Today, we investigate Rails’ boot sequence by observing what happens when we run rails console. Part 2 will look at rails server. Github links to relevant files are provided as necessary.

Our journey begins inside the rails binary1, which is executed by ruby_executable_hooks2:

#!/usr/bin/env ruby_executable_hooks
# This file was generated by RubyGems.
# The application 'railties' is installed as part of a gem, and
# this file is here to facilitate running it.

require 'rubygems'
version = ">= 0"

if ARGV.first
  str = ARGV.first
  str = str.dup.force_encoding("BINARY") if str.respond_to? :force_encoding
  if str =~ /\A_(.*)_\z/ and Gem::Version.correct?($1) then
    version = $1

gem 'railties', version
load Gem.bin_path('railties', 'rails', version)

It calls load Gem.bin_path('railties', 'rails', version), which corresponds to gems/railties-4.X.X/bin/rails.rb:

#!/usr/bin/env ruby

git_path = File.expand_path('../../../.git', __FILE__)

if File.exist?(git_path)
  railties_path = File.expand_path('../../lib', __FILE__)
require "rails/cli"

In gems/railties-4.X.X/lib/rails/cli.rb:

require 'rails/app_loader'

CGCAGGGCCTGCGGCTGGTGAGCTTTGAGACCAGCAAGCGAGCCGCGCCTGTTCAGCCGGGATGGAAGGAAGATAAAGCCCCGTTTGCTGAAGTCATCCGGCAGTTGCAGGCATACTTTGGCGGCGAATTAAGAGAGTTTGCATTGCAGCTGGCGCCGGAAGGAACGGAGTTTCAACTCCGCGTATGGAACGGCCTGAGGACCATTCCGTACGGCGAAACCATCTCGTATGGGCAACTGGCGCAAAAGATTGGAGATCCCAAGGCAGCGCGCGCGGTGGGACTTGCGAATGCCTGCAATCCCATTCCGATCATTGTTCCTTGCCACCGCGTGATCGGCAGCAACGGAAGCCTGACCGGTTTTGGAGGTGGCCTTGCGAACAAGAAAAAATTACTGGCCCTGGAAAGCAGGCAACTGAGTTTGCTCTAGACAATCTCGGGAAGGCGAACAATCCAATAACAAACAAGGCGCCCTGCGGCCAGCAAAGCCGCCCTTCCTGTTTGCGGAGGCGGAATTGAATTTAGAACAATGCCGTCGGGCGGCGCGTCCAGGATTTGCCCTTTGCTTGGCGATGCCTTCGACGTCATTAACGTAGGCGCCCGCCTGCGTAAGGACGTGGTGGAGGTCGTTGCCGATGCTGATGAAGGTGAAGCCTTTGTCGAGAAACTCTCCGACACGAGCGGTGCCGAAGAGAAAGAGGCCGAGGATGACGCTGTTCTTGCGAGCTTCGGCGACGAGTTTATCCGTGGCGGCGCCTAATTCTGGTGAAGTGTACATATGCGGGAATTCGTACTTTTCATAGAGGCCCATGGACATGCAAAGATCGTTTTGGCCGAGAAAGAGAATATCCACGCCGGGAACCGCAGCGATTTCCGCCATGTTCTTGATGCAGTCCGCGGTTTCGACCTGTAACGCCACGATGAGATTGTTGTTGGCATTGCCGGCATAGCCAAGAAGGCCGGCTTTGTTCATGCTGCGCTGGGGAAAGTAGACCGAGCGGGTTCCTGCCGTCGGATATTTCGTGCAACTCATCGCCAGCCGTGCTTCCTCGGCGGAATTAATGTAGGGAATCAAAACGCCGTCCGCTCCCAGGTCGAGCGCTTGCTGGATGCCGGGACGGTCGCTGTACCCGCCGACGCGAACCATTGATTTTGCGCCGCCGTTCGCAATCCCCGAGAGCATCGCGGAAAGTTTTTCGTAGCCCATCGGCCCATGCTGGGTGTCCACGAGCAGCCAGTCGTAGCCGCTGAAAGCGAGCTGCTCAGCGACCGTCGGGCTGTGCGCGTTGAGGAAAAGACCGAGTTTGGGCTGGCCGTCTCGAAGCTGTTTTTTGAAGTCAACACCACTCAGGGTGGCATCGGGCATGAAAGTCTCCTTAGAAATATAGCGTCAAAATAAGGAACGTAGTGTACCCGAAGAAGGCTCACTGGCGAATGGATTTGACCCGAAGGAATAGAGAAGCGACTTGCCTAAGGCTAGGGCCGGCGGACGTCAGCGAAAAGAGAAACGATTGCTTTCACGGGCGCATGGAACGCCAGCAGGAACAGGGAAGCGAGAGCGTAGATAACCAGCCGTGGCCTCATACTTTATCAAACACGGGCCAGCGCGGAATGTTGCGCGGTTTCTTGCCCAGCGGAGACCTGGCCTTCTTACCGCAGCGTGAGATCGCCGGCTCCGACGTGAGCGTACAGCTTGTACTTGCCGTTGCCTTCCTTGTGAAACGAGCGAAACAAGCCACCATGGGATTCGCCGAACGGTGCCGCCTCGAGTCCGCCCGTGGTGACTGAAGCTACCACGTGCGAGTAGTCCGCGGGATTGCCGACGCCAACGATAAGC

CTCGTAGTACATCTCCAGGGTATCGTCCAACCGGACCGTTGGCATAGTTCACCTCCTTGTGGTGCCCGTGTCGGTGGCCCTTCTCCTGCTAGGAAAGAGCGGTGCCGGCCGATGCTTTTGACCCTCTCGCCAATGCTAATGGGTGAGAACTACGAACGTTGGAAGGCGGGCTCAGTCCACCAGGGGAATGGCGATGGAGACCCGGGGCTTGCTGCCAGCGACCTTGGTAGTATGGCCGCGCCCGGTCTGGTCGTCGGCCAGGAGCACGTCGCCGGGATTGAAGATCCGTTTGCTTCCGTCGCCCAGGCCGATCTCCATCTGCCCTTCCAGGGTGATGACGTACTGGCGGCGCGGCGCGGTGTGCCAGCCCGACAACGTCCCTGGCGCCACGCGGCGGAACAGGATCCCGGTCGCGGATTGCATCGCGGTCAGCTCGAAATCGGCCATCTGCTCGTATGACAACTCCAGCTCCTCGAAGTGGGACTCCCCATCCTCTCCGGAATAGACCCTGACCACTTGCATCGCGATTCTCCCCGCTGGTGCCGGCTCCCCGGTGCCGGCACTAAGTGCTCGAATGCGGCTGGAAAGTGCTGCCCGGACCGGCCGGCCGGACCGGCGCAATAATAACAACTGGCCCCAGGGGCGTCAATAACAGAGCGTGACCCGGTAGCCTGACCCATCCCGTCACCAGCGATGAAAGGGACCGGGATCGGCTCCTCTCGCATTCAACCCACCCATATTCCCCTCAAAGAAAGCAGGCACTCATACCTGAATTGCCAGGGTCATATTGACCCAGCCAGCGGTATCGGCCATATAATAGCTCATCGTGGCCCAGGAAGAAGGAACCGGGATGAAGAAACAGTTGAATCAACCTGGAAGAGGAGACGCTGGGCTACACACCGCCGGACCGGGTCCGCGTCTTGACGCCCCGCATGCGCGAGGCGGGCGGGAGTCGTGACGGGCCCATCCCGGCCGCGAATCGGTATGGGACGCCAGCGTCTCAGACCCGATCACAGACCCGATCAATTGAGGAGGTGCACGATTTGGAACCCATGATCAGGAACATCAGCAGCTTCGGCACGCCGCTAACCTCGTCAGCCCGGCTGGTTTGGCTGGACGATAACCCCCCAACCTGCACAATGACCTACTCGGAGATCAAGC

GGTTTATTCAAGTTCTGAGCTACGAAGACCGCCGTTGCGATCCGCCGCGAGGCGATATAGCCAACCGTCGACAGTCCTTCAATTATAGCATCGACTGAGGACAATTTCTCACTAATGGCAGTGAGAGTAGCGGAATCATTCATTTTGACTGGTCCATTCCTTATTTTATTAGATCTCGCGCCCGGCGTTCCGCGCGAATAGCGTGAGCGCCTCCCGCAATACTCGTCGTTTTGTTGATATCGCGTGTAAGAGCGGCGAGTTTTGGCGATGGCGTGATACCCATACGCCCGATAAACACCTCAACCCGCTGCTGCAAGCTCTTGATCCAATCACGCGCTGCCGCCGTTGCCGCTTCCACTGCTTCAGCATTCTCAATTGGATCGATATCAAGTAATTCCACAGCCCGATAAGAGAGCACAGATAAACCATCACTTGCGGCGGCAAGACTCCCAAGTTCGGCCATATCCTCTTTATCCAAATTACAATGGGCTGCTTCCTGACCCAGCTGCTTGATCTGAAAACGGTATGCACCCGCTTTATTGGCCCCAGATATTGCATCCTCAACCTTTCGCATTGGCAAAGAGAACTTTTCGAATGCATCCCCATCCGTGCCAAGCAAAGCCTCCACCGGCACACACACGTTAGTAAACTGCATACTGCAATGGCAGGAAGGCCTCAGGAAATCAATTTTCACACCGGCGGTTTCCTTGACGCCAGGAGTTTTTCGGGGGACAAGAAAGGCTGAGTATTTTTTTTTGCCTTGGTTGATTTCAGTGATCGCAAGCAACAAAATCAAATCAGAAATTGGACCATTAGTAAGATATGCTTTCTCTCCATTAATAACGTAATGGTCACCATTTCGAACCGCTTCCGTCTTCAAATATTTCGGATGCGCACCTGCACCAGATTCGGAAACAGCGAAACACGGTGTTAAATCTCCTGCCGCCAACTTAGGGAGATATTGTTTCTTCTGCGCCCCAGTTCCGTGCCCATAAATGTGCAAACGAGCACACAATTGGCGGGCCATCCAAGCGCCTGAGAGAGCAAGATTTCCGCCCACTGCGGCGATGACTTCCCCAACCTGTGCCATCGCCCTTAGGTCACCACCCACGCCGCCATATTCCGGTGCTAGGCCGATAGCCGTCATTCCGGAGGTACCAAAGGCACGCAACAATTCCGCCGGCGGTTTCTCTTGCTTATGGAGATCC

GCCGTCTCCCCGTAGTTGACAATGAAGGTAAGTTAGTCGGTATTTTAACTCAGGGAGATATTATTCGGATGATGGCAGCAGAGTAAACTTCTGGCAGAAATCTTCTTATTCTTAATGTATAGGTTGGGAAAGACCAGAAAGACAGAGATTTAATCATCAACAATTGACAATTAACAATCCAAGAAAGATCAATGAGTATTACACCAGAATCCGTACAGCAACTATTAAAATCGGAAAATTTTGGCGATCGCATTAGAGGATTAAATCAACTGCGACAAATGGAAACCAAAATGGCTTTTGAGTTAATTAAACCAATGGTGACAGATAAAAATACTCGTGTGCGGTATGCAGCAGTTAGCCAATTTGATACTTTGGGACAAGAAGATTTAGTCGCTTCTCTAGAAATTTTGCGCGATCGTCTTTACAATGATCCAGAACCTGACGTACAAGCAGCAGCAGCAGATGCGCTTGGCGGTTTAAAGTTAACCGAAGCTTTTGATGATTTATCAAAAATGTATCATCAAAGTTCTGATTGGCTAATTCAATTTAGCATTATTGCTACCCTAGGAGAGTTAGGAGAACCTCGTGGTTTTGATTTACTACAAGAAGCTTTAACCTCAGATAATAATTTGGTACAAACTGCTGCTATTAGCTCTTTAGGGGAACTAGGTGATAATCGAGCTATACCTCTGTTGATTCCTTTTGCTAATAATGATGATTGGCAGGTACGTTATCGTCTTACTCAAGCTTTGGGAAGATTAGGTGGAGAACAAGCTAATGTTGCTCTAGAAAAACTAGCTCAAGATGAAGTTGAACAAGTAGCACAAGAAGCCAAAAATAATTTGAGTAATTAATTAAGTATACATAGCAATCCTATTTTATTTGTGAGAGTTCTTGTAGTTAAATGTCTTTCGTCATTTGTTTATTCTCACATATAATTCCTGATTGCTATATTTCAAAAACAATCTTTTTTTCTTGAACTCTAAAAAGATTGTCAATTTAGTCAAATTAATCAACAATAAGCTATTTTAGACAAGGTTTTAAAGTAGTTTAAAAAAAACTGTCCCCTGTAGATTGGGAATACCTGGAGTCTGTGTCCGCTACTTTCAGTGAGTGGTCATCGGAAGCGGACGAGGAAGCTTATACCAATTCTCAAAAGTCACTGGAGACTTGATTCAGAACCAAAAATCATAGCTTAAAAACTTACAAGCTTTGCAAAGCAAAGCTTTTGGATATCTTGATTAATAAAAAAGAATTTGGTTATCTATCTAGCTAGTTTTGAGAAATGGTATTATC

# If we are inside a Rails application this method performs an exec and thus
# the rest of this script is not run.

exec_app is in charge of executing the bin/rails inside your Rails application. It will look for it recursively, meaning that you can call rails anywhere in your application directory. In fact, rails server or rails console is equivalent to calling ruby bin/rails server or ruby bin/rails console See the abridged contents of rails/app_loader.rb below:

module Rails
  module AppLoader # :nodoc:
    extend self

    RUBY = Gem.ruby
    EXECUTABLES = ['bin/rails', 'script/rails']

    def exec_app
      original_cwd = Dir.pwd

      loop do
        (code to check for the executable and execute it if found)

        # If we exhaust the search there is no executable, this could be a
        # call to generate a new application, so restore the original cwd.
        Dir.chdir(original_cwd) and return if

        # Otherwise keep moving upwards in search of an executable.

    def find_executable
      EXECUTABLES.find { |exe| File.file?(exe) }

Next, we turn our focus temporarily to your Rails application. In bin/rails, two files are required:

#!/usr/bin/env ruby

### The below part will be present if you use spring
# begin
#  load File.expand_path("../spring", __FILE__)
# rescue LoadError
# end
APP_PATH = File.expand_path('../../config/application', __FILE__)